Published Jun 16, 2015Neil Young has momentarily moved on from his "Honour the Treaties" series to stick it to GMOs with his forthcoming new album The Monsanto Years. The release sees him call out a series of massive corporations with its direct, straightforward lyrics. Now, many of those corporations have responded.
Billboard reached out to some of the big brands Young calls out on the album, asking them to respond to the lyrics.
The titular Monsanto, who are blasted throughout the LP, offered the following statement about his lyrics:
Many of us at Monsanto have been and are fans of Neil Young. Unfortunately, for some of us, his current album may fail to reflect our strong beliefs in what we do every day to help make agriculture more sustainable. We recognize there is a lot of misinformation about who we are and what we do – and unfortunately several of those myths seem to be captured in these lyrics.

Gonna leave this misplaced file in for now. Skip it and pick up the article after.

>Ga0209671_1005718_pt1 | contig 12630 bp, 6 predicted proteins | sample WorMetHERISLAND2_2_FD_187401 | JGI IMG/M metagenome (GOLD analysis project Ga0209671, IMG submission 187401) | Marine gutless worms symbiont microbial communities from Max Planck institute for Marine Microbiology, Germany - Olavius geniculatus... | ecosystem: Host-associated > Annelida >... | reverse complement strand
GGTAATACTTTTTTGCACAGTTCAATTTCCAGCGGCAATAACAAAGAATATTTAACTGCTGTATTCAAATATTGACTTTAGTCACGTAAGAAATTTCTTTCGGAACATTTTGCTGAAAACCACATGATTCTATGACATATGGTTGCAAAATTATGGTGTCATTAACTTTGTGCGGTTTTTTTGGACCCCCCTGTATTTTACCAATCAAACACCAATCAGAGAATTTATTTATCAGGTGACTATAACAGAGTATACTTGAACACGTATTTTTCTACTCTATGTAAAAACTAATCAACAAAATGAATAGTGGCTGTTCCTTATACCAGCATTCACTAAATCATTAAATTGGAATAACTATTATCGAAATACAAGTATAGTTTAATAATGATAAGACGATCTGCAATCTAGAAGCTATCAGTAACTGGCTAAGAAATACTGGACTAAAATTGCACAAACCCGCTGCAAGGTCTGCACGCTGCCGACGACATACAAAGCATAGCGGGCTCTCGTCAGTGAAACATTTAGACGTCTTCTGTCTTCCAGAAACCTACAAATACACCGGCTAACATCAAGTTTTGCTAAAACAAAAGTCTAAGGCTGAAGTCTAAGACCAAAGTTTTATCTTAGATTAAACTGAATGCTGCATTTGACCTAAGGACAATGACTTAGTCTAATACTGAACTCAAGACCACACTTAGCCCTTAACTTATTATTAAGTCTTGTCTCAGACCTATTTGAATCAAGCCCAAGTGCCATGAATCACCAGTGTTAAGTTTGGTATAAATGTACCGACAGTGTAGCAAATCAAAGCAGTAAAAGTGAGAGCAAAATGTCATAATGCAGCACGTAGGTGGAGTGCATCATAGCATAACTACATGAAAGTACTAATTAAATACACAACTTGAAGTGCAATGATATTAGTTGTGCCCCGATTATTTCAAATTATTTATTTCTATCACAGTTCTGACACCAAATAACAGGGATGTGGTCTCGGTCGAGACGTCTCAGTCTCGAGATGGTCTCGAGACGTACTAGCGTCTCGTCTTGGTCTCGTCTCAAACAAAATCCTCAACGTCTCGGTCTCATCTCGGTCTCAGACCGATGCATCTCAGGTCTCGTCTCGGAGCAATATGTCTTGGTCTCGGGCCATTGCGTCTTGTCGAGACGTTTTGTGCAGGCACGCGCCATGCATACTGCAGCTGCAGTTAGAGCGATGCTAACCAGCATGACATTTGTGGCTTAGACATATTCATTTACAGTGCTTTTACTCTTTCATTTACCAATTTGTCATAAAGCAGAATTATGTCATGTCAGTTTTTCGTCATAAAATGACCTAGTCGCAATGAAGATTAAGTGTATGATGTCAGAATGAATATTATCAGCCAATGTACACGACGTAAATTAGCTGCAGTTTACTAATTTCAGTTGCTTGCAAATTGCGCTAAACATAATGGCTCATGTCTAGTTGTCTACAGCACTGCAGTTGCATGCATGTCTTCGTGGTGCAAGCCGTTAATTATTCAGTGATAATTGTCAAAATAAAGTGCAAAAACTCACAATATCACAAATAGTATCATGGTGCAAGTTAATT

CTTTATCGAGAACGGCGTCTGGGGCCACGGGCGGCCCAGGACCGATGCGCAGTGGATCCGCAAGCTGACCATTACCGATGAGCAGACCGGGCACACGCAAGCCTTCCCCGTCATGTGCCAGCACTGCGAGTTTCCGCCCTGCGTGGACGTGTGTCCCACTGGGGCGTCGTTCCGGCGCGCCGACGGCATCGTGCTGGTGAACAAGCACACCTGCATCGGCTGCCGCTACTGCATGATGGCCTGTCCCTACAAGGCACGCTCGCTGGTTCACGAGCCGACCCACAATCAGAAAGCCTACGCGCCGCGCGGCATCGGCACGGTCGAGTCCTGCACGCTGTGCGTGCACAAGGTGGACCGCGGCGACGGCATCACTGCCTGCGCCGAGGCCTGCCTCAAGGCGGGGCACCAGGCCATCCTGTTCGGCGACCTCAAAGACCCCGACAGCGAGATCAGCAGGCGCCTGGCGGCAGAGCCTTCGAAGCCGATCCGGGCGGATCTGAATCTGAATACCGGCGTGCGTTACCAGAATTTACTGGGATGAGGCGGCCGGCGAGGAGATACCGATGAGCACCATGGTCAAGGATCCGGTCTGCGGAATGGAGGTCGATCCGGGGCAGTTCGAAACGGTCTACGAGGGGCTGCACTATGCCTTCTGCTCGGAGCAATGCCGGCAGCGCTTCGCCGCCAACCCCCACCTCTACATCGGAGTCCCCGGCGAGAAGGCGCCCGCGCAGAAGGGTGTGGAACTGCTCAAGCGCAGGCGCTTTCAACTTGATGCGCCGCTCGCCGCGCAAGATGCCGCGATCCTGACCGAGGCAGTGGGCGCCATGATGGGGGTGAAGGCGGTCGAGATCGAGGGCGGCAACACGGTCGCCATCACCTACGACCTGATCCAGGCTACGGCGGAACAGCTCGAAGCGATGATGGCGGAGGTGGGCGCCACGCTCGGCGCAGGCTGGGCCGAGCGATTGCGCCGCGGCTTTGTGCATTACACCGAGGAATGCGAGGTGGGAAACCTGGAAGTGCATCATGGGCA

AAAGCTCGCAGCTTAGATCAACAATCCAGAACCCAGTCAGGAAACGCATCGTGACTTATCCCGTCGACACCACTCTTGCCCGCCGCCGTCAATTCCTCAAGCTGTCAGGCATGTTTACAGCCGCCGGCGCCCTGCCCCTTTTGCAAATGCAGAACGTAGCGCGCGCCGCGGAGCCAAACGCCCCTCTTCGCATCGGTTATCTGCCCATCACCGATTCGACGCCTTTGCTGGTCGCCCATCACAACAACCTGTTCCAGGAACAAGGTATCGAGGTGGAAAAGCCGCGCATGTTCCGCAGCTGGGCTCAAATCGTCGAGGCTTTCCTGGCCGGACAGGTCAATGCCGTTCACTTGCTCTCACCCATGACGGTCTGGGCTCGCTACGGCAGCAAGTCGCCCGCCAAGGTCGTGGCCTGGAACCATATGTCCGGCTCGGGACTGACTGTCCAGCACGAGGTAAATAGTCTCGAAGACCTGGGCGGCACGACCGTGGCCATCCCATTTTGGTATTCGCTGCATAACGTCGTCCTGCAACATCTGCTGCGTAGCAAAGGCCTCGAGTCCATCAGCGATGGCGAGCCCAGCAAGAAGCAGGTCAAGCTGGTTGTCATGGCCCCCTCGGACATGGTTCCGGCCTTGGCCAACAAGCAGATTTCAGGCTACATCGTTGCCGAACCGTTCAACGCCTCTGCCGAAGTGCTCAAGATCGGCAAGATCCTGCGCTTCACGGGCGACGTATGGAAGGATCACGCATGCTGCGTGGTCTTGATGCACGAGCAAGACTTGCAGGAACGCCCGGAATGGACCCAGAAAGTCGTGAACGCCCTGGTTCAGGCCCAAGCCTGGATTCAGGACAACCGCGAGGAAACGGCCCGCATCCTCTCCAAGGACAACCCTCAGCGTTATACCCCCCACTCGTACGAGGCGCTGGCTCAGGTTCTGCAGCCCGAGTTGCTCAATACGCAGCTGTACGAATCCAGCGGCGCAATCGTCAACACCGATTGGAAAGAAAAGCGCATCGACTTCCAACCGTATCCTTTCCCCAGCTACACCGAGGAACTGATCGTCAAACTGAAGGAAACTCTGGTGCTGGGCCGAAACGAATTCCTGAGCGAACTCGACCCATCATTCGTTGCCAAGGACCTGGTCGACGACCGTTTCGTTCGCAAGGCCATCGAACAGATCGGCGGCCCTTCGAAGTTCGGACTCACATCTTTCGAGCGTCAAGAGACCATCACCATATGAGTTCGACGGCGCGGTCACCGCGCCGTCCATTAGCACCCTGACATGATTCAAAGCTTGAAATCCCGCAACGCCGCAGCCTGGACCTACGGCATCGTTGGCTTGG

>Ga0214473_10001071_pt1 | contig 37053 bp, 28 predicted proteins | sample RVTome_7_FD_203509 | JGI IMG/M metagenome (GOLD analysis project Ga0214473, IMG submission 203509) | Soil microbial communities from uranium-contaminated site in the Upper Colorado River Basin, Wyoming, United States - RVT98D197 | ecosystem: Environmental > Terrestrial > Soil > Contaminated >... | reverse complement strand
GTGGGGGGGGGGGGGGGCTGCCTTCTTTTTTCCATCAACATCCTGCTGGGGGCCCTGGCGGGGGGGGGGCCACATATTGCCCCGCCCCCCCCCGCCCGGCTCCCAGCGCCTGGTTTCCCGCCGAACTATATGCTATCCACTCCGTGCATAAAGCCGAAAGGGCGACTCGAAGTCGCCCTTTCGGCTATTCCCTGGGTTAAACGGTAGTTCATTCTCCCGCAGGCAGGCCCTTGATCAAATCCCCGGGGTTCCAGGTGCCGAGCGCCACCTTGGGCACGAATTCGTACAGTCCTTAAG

Coffee company Starbucks is also put on blast for their use of GMOs, particularly in the metaphor-free single "A Rock Star Bucks a Coffee Shop." The company offered the following reply:
Starbucks has not taken a position on the issue of GMO [genetically modified organism] labeling. As a company with stores and a product presence in every state, we prefer a national solution.
In the song "Big Box," Young sings, "People workin' part time at Walmart never get the benefits for sure / Might not make it to full-time at Walmart." The massive big box chain defended their policies with the following statement:
As you might have seen recently, Walmart raised its lowest starting wage to $9 an hour. We're proud of the opportunity we provide people to build a career and have a chance at a better life.
Finally, Chevron is put on blast for allegedly donating millions "to the pipeline politicians" in Young's song "People Want to Hear Songs About Love." The company declined to comment on the matter despite receiving Billboard's request.
The Monsanto Years will arrive on June 29 through Reprise.